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Old 08-04-2015, 06:12 PM   #1
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Some Tow Vehicle specs to compare

I know that this may ruffle feathers but I am sharing what I did when recently selecting a new truck. I shopped the brands- Ram, Silverado, Tundra and F150. I had an F150 prior but wanted to really get what passed my test. I will share that I was hot on the aluminum truck but still prices and options played into it too. Here is the TOWING data I found using an online calculator on the published specs from the dealers. I posted more on Bob's 2014 F150 report thread but here is some info for you to chomp on. I did not figure the Tundra as they did not have a "tow capable" model at my dealer to consider so I moved on. PS. This does not apply to diesels! Yous guys with the big trucks are different. Those with vintage or smaller trailers may find other options but for those needing a tow for heft, consider this info.

According to the dealers of the respective brands I shopped, I am using their recommended configuration for pulling a 25' Airstream weighing 7000# gross with a tongue weight of 1000# with cargo in the truck bed as well. I have used @70 mph as the reference point since it is the most common hwy speed. Towing at 65 mph will grant some benefit but also lower some of the RPM figures such as torque on tap, etc. The Ford is the 3.5 Eco with 3.55/Silverado 6.2L with 3.75/Dodge with 5.7 3.92- all max towing models/most powerful options and calculated with 20" wheel option on all LTZ/Laramie/Lariat. The percentages indicate how much power/torque (actual) is available at speed:

F150@70 1806RPM 36%HP (139HP)/72% (302ft lbs)
Silverado@70 1788RPM 32%HP (139HP)/44% (202ft lbs)
Dodge@70 1936RPM 35% (138HP)/48% (197ft lbs)

As far as MPG goes the challenge with the Ecoboost is to not have to gear down or accelerate too much to keep blower usage down. The Silverado and Dodge use cylinder deactivation; however, it is unclear how much that may benefit while towing a heavy load. Additionally, the Dodge and Silverado are using an 8-speed transmission to keep the RPMs down to gain MPG; however, that also limits the torque/power on tap before gearing to attain more power/torque. The Chevy violates this the least but you can see the results. It is obvious that once gearing down, any cylinder deactivation is lost to increase power. My point is that these setups are less designed for towing and achieving better mpg. The amount of torque "on tap" is indicative of "pull available" without shifting or greatly altering engine RPM.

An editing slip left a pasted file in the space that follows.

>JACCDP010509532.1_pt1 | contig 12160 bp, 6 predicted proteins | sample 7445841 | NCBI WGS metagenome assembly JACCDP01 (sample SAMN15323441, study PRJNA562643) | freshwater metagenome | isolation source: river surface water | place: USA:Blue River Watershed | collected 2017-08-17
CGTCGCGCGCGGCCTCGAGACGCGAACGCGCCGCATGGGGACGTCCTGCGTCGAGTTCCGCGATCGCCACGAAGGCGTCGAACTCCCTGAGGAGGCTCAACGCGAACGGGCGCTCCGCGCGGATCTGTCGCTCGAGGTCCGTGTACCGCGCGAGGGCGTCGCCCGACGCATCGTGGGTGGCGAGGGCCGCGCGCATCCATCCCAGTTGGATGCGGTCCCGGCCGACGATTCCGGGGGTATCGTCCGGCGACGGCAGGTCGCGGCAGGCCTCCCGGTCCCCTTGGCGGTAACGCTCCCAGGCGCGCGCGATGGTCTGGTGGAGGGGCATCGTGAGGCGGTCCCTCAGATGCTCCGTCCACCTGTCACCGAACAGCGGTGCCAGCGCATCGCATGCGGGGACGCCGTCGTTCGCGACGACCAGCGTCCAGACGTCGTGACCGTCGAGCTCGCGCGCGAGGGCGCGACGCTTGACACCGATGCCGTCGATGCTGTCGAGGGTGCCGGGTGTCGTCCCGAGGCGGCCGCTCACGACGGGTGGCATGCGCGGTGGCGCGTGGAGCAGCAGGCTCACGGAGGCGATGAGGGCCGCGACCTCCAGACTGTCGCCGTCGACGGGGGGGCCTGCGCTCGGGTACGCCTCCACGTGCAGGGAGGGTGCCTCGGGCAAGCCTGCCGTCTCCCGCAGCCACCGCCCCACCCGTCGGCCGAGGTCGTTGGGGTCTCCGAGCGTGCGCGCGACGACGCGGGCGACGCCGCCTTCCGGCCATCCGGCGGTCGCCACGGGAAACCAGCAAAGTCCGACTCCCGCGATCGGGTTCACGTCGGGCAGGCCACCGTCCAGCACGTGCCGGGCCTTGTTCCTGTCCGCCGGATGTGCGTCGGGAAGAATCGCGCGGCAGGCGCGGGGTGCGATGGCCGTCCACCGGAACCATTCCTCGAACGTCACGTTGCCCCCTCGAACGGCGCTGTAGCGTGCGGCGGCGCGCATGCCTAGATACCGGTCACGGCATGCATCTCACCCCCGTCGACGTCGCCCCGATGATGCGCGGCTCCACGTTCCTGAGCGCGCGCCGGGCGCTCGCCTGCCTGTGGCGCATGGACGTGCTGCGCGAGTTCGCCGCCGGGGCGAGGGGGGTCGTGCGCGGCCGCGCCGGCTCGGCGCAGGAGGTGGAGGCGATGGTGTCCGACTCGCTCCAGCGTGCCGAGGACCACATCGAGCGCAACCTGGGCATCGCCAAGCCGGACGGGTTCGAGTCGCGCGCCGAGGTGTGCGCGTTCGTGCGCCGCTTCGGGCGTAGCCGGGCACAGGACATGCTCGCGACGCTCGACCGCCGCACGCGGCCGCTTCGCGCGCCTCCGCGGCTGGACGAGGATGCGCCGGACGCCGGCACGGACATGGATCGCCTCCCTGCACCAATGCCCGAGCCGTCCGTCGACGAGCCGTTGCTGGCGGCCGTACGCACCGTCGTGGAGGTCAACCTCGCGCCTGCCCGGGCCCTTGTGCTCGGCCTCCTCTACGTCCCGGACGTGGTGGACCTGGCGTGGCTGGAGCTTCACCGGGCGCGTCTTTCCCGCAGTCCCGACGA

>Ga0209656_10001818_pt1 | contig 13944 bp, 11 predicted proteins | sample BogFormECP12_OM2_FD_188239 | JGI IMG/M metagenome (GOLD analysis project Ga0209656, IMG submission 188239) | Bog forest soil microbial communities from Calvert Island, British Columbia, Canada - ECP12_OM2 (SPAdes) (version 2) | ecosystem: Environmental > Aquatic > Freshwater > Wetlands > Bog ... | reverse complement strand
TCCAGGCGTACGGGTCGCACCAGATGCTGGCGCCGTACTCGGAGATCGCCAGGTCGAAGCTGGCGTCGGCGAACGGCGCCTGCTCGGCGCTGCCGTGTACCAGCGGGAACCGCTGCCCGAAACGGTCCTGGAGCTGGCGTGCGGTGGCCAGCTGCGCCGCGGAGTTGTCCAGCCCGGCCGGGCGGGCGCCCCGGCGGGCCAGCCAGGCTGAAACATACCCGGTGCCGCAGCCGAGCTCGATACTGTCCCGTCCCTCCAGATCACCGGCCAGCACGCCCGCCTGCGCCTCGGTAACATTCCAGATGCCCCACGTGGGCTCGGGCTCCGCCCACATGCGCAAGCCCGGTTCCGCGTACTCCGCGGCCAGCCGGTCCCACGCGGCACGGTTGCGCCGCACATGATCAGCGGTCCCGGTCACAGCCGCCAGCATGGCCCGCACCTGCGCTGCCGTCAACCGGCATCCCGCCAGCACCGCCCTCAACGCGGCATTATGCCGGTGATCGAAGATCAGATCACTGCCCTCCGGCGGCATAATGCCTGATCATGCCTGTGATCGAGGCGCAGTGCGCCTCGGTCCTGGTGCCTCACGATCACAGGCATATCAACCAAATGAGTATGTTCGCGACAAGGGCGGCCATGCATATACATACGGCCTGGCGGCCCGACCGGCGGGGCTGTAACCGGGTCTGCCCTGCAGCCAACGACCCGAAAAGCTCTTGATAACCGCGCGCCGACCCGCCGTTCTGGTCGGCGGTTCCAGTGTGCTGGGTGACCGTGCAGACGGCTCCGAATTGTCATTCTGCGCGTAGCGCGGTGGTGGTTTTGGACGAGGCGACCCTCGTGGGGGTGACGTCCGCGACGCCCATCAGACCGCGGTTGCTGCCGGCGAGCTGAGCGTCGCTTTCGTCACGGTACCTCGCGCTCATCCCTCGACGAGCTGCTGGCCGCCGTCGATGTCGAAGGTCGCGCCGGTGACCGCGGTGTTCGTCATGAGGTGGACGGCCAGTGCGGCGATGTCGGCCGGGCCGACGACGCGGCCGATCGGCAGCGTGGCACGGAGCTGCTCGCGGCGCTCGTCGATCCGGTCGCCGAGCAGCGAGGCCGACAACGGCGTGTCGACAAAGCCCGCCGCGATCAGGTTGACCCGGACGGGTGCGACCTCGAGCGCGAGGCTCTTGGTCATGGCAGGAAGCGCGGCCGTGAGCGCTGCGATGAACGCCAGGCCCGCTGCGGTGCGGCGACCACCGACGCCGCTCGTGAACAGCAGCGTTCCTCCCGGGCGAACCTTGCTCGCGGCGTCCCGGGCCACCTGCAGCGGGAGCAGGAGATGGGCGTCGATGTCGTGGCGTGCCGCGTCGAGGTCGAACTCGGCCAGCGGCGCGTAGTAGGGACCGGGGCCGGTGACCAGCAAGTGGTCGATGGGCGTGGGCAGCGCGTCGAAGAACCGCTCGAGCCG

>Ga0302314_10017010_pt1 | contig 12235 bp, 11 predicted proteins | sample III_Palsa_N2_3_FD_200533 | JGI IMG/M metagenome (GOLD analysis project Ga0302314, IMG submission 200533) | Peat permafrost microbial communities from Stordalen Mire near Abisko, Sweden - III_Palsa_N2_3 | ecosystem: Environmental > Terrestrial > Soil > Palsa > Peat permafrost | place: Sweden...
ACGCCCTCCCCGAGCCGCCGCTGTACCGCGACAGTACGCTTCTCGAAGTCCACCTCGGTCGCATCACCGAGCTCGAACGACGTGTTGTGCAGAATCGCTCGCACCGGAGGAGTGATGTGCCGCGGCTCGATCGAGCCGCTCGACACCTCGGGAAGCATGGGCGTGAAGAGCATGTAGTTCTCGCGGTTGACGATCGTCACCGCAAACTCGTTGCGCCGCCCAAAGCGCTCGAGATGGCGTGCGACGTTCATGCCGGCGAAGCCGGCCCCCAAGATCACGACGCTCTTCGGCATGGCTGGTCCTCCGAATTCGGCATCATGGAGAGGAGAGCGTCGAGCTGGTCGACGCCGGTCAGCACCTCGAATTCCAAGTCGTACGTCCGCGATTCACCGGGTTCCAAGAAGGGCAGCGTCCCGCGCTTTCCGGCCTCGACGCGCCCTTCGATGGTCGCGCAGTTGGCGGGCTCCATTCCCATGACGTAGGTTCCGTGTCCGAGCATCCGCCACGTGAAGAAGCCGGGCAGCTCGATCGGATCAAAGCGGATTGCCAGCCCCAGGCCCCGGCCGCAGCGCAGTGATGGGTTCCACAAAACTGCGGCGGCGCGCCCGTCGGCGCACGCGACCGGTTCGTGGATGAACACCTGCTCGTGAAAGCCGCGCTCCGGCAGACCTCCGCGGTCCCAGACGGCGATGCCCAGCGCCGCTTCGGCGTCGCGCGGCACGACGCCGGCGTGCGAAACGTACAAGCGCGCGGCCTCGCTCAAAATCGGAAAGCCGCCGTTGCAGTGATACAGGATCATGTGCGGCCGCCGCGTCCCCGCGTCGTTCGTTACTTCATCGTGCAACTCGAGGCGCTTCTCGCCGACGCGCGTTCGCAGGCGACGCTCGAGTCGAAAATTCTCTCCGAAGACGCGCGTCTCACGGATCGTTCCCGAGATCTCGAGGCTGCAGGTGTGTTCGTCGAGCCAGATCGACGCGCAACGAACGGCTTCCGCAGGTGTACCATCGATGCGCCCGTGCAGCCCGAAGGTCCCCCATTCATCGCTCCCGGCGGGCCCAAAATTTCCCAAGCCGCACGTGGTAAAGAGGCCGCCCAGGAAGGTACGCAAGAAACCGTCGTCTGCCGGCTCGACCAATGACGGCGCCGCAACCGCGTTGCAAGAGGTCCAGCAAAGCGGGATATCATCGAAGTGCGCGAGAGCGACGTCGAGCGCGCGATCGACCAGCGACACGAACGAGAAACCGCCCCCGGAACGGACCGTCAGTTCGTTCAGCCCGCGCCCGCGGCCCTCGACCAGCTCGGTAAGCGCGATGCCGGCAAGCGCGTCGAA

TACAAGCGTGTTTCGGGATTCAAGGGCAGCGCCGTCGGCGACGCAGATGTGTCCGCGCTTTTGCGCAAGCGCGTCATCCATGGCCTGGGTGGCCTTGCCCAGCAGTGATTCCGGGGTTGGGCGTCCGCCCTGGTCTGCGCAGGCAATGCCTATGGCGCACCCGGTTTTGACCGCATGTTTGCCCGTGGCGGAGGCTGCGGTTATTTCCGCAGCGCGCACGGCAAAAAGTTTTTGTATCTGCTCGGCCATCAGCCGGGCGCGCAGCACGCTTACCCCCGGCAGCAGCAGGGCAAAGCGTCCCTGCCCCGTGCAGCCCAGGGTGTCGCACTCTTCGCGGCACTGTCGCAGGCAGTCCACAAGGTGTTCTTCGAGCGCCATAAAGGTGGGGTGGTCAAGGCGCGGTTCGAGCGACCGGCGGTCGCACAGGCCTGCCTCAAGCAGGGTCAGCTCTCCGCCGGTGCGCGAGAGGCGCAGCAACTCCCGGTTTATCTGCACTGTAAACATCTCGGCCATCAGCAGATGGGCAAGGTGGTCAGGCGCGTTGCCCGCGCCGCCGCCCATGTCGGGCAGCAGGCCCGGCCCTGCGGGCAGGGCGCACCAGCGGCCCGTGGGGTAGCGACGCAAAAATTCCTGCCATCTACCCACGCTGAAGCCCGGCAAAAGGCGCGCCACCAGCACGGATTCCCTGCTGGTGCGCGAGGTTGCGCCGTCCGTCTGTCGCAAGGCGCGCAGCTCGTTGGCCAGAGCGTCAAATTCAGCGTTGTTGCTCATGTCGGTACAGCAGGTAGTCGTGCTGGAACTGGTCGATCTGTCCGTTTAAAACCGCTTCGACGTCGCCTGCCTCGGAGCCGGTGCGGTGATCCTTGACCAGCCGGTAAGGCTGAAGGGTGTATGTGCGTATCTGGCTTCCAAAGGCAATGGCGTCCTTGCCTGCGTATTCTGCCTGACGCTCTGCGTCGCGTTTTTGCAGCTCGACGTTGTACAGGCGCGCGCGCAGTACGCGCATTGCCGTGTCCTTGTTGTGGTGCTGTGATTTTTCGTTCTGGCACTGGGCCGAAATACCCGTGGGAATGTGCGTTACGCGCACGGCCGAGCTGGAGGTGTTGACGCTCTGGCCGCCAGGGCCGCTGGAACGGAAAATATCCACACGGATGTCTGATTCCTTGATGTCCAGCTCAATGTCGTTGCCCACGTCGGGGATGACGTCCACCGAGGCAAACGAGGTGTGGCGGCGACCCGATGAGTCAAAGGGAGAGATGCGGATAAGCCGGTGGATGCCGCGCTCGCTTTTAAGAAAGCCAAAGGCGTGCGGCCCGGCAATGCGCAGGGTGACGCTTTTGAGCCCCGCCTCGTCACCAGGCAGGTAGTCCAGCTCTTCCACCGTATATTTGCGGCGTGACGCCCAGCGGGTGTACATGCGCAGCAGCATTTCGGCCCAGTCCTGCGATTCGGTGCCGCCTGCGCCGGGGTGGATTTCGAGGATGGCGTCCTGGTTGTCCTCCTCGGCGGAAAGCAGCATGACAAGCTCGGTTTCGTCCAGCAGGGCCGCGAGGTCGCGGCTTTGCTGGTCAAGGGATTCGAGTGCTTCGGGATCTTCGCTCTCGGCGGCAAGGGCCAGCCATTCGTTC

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Old 08-04-2015, 06:41 PM   #2
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I think I don't understand what you mean by "The percentages indicate how much power/torque (actual) is available at speed." Are the Torque, RPM, and HP all taken at the 70 mph operating point? There seems to be substantial differences in the above ratios. When I run the above numbers through a calculator (HORSEPOWER TO TORQUE CALCULATOR) the F-150 numbers agree. The other two don't, they are off by a factor of 2.

Thanks,

Al
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Old 08-04-2015, 06:47 PM   #3
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Question What am I missing.....

....the point being?

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Old 08-04-2015, 06:54 PM   #4
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Quote:
Originally Posted by ROBERT CROSS View Post
....the point being?

Bob
Not being facetious, Bob, but the point is that at a given torque and rpm, the HP is determined. When I take the RPM and torque posted above, only the F-150 HP comes out to be the same as listed in the post. I'm obviously not understanding the point of the OP, and I would like to.

Al
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Old 08-04-2015, 06:58 PM   #5
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Quote:
Originally Posted by Al and Missy View Post
Not being facetious, Bob, but the point is that at a given torque and rpm, the HP is determined. When I take the RPM and torque posted above, only the F-150 HP comes out to be the same as listed in the post. I'm obviously not understanding the point of the OP, and I would like to.

Al
Al,

No face taken........

I'm also missing the point

Bob
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Old 08-04-2015, 07:04 PM   #6
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Quote:
Originally Posted by ROBERT CROSS View Post
Al,

No face taken........

I'm also missing the point

Bob
Oops - I assumed (you know what they say about assuming) your "what's the point" was directed at me.....D.Oh!

Al